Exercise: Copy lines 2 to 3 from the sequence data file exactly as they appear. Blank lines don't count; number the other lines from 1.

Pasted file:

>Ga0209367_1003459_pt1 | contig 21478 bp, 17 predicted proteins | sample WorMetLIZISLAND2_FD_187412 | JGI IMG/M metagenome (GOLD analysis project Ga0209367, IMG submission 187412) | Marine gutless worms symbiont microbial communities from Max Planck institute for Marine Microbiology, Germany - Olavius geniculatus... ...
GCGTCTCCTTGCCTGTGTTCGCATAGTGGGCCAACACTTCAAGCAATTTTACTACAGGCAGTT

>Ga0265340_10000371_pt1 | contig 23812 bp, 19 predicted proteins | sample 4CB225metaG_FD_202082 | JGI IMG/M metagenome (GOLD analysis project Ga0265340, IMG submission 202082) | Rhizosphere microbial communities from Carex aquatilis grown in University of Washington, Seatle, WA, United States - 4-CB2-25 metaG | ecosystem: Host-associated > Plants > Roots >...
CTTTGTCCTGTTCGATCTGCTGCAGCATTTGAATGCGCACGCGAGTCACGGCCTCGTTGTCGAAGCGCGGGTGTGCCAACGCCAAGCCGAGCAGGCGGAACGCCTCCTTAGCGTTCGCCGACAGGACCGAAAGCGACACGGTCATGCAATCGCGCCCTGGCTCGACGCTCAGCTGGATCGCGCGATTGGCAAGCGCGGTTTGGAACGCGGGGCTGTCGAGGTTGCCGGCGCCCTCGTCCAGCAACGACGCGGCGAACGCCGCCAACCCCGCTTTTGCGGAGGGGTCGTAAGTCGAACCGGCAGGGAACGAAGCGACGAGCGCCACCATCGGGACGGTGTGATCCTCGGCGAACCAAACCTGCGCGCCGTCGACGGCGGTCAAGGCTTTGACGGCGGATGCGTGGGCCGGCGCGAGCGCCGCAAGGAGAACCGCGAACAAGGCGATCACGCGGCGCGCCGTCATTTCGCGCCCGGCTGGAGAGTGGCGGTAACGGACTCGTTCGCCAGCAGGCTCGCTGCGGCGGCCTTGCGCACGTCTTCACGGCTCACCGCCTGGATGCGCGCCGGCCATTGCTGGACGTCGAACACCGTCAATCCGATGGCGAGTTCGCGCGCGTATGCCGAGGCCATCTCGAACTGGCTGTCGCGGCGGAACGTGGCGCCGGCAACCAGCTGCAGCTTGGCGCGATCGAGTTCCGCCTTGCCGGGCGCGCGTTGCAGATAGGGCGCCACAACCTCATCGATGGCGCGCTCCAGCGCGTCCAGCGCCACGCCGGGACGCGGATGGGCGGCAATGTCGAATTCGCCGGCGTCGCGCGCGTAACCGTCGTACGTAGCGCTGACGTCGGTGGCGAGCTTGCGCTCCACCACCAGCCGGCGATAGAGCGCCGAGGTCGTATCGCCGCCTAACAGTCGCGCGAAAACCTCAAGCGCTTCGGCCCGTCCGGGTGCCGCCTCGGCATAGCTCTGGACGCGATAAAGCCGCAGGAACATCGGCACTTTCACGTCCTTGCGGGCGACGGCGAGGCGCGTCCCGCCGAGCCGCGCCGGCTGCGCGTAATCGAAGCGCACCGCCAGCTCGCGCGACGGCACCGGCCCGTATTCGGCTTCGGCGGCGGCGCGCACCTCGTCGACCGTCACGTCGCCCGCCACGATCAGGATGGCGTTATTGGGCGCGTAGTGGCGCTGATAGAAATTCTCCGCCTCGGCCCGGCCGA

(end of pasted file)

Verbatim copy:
GCGTCTCCTTGCCTGTGTTCGCATAGTGGGCCAACACTTCAAGCAATTTTACTACAGGCAGTT

>Ga0265340_10000371_pt1 | contig 23812 bp, 19 predicted proteins | sample 4CB225metaG_FD_202082 | JGI IMG/M metagenome (GOLD analysis project Ga0265340, IMG submission 202082) | Rhizosphere microbial communities from Carex aquatilis grown in University of Washington, Seatle, WA, United States - 4-CB2-25 metaG | ecosystem: Host-associated > Plants > Roots >...